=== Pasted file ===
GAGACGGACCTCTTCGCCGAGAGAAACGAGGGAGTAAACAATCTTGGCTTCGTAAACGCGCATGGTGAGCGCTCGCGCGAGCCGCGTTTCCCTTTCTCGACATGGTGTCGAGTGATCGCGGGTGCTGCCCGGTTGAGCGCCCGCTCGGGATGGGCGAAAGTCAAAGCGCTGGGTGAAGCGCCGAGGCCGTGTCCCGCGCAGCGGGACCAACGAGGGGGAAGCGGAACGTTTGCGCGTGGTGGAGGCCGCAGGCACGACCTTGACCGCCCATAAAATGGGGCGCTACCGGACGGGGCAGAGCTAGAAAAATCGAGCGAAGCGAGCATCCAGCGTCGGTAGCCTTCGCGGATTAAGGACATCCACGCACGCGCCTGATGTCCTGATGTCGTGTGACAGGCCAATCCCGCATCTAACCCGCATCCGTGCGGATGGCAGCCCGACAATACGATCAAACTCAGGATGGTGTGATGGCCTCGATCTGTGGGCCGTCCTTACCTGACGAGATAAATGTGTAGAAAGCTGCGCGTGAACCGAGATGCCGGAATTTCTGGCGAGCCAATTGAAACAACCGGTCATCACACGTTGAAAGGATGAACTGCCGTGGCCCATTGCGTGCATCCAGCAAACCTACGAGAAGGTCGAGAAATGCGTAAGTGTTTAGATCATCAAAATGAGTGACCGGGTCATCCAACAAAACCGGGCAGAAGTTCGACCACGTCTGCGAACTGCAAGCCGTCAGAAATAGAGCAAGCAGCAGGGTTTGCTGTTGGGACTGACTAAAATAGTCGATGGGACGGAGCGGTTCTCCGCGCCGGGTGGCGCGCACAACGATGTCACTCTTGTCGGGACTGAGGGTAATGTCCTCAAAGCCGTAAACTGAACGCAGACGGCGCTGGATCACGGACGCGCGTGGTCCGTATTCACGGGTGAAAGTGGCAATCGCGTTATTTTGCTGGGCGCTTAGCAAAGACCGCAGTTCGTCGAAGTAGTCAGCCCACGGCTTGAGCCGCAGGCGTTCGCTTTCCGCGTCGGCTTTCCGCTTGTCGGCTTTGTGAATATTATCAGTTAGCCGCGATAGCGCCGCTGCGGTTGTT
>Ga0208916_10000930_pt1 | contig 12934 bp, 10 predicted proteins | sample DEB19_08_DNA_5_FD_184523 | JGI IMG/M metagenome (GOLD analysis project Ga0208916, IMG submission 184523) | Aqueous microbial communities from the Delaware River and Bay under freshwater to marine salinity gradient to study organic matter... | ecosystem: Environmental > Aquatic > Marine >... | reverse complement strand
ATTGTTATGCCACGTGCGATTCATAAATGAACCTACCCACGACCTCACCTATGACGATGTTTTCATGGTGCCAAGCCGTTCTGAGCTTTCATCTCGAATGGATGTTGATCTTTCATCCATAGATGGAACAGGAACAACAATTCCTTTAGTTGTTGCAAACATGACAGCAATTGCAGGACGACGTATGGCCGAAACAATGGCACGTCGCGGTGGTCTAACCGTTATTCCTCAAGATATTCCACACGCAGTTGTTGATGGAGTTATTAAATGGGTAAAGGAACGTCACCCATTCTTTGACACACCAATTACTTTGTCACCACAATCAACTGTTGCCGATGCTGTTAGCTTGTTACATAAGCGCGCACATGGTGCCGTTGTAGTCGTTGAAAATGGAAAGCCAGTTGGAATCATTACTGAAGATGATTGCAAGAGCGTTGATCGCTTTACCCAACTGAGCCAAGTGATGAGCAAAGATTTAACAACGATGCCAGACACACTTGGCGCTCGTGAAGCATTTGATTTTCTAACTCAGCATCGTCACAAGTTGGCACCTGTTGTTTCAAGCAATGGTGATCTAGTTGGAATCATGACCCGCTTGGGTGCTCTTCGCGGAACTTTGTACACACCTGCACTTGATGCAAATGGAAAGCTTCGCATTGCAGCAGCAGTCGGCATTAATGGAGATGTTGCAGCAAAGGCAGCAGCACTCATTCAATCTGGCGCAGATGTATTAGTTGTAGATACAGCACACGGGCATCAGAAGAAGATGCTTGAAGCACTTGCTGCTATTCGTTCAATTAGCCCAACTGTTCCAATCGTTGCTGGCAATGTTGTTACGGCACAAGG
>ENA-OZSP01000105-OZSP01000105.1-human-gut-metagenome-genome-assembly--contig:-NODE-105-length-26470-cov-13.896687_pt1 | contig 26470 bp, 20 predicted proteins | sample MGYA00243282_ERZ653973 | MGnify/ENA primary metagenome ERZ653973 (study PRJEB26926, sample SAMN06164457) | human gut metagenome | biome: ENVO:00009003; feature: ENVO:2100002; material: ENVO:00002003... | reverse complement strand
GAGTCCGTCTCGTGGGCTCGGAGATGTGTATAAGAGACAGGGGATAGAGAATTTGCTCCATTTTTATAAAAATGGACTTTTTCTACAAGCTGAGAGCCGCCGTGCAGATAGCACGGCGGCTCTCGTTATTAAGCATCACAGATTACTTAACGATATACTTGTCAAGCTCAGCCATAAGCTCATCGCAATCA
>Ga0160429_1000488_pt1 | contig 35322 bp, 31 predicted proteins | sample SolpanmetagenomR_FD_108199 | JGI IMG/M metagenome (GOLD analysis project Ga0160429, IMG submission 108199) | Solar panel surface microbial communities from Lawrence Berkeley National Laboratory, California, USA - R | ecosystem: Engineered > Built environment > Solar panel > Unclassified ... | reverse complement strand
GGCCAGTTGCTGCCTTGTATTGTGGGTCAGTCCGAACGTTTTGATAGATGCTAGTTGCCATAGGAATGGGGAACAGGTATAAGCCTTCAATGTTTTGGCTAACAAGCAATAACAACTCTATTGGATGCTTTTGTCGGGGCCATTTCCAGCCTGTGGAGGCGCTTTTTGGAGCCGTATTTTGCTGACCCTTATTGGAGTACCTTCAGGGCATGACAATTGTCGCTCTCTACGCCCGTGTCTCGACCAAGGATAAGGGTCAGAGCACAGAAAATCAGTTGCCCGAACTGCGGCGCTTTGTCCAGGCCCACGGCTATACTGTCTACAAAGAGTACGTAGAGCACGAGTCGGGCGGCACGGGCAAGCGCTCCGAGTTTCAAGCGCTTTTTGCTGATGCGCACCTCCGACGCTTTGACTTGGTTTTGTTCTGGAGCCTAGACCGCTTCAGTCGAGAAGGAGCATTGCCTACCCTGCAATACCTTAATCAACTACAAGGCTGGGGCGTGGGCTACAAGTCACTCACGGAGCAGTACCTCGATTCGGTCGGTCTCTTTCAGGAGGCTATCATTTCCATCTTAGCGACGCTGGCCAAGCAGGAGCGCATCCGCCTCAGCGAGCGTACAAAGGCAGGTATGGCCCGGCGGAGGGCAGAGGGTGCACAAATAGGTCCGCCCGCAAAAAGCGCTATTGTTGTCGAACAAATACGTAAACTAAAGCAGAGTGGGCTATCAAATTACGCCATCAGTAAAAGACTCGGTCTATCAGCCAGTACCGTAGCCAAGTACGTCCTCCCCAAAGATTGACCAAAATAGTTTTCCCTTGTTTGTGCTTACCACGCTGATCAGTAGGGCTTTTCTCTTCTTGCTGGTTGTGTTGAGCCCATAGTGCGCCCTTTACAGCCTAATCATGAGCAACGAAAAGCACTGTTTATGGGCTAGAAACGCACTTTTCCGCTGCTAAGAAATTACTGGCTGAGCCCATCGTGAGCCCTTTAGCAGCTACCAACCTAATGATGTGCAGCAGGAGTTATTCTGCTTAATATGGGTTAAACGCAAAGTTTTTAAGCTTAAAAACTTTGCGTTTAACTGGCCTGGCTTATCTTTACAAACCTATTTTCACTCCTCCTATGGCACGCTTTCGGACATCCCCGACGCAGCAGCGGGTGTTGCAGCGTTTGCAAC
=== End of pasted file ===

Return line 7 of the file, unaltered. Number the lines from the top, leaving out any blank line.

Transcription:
GGCCAGTTGCTGCCTTGTATTGTGGGTCAGTCCGAACGTTTTGATAGATGCTAGTTGCCATAGGAATGGGGAACAGGTATAAGCCTTCAATGTTTTGGCTAACAAGCAATAACAACTCTATTGGATGCTTTTGTCGGGGCCATTTCCAGCCTGTGGAGGCGCTTTTTGGAGCCGTATTTTGCTGACCCTTATTGGAGTACCTTCAGGGCATGACAATTGTCGCTCTCTACGCCCGTGTCTCGACCAAGGATAAGGGTCAGAGCACAGAAAATCAGTTGCCCGAACTGCGGCGCTTTGTCCAGGCCCACGGCTATACTGTCTACAAAGAGTACGTAGAGCACGAGTCGGGCGGCACGGGCAAGCGCTCCGAGTTTCAAGCGCTTTTTGCTGATGCGCACCTCCGACGCTTTGACTTGGTTTTGTTCTGGAGCCTAGACCGCTTCAGTCGAGAAGGAGCATTGCCTACCCTGCAATACCTTAATCAACTACAAGGCTGGGGCGTGGGCTACAAGTCACTCACGGAGCAGTACCTCGATTCGGTCGGTCTCTTTCAGGAGGCTATCATTTCCATCTTAGCGACGCTGGCCAAGCAGGAGCGCATCCGCCTCAGCGAGCGTACAAAGGCAGGTATGGCCCGGCGGAGGGCAGAGGGTGCACAAATAGGTCCGCCCGCAAAAAGCGCTATTGTTGTCGAACAAATACGTAAACTAAAGCAGAGTGGGCTATCAAATTACGCCATCAGTAAAAGACTCGGTCTATCAGCCAGTACCGTAGCCAAGTACGTCCTCCCCAAAGATTGACCAAAATAGTTTTCCCTTGTTTGTGCTTACCACGCTGATCAGTAGGGCTTTTCTCTTCTTGCTGGTTGTGTTGAGCCCATAGTGCGCCCTTTACAGCCTAATCATGAGCAACGAAAAGCACTGTTTATGGGCTAGAAACGCACTTTTCCGCTGCTAAGAAATTACTGGCTGAGCCCATCGTGAGCCCTTTAGCAGCTACCAACCTAATGATGTGCAGCAGGAGTTATTCTGCTTAATATGGGTTAAACGCAAAGTTTTTAAGCTTAAAAACTTTGCGTTTAACTGGCCTGGCTTATCTTTACAAACCTATTTTCACTCCTCCTATGGCACGCTTTCGGACATCCCCGACGCAGCAGCGGGTGTTGCAGCGTTTGCAAC